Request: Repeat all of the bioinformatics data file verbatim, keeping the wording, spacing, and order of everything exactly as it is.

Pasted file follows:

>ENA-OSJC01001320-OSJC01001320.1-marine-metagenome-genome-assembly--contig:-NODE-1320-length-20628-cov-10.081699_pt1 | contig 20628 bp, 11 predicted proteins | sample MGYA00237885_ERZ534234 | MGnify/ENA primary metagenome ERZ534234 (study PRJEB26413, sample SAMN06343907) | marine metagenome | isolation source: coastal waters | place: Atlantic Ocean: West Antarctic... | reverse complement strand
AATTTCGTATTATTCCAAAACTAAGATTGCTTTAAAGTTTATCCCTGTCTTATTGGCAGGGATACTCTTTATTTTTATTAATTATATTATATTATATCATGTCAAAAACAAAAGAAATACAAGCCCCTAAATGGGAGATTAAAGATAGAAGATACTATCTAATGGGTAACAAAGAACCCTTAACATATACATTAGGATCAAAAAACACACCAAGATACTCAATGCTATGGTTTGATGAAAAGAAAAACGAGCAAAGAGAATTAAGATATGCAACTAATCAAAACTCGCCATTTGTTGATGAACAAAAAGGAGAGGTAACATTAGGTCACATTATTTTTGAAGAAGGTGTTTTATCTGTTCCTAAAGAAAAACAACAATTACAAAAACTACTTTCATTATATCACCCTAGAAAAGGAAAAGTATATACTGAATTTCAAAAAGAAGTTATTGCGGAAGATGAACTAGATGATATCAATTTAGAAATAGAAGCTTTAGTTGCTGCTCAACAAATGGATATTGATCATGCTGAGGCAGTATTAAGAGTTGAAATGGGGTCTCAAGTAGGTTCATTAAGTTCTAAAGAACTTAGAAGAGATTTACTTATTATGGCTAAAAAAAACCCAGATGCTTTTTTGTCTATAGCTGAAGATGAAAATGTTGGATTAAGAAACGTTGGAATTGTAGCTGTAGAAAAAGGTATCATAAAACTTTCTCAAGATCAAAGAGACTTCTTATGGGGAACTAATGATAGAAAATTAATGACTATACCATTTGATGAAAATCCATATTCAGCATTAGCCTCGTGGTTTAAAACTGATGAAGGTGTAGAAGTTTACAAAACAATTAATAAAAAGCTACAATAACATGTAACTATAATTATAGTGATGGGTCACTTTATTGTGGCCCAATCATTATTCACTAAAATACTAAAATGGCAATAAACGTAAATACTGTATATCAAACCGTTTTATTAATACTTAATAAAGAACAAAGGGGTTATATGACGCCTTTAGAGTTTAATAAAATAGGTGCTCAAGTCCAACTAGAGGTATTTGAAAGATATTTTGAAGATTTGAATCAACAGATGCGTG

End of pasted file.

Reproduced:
>ENA-OSJC01001320-OSJC01001320.1-marine-metagenome-genome-assembly--contig:-NODE-1320-length-20628-cov-10.081699_pt1 | contig 20628 bp, 11 predicted proteins | sample MGYA00237885_ERZ534234 | MGnify/ENA primary metagenome ERZ534234 (study PRJEB26413, sample SAMN06343907) | marine metagenome | isolation source: coastal waters | place: Atlantic Ocean: West Antarctic... | reverse complement strand
AATTTCGTATTATTCCAAAACTAAGATTGCTTTAAAGTTTATCCCTGTCTTATTGGCAGGGATACTCTTTATTTTTATTAATTATATTATATTATATCATGTCAAAAACAAAAGAAATACAAGCCCCTAAATGGGAGATTAAAGATAGAAGATACTATCTAATGGGTAACAAAGAACCCTTAACATATACATTAGGATCAAAAAACACACCAAGATACTCAATGCTATGGTTTGATGAAAAGAAAAACGAGCAAAGAGAATTAAGATATGCAACTAATCAAAACTCGCCATTTGTTGATGAACAAAAAGGAGAGGTAACATTAGGTCACATTATTTTTGAAGAAGGTGTTTTATCTGTTCCTAAAGAAAAACAACAATTACAAAAACTACTTTCATTATATCACCCTAGAAAAGGAAAAGTATATACTGAATTTCAAAAAGAAGTTATTGCGGAAGATGAACTAGATGATATCAATTTAGAAATAGAAGCTTTAGTTGCTGCTCAACAAATGGATATTGATCATGCTGAGGCAGTATTAAGAGTTGAAATGGGGTCTCAAGTAGGTTCATTAAGTTCTAAAGAACTTAGAAGAGATTTACTTATTATGGCTAAAAAAAACCCAGATGCTTTTTTGTCTATAGCTGAAGATGAAAATGTTGGATTAAGAAACGTTGGAATTGTAGCTGTAGAAAAAGGTATCATAAAACTTTCTCAAGATCAAAGAGACTTCTTATGGGGAACTAATGATAGAAAATTAATGACTATACCATTTGATGAAAATCCATATTCAGCATTAGCCTCGTGGTTTAAAACTGATGAAGGTGTAGAAGTTTACAAAACAATTAATAAAAAGCTACAATAACATGTAACTATAATTATAGTGATGGGTCACTTTATTGTGGCCCAATCATTATTCACTAAAATACTAAAATGGCAATAAACGTAAATACTGTATATCAAACCGTTTTATTAATACTTAATAAAGAACAAAGGGGTTATATGACGCCTTTAGAGTTTAATAAAATAGGTGCTCAAGTCCAACTAGAGGTATTTGAAAGATATTTTGAAGATTTGAATCAACAGATGCGTG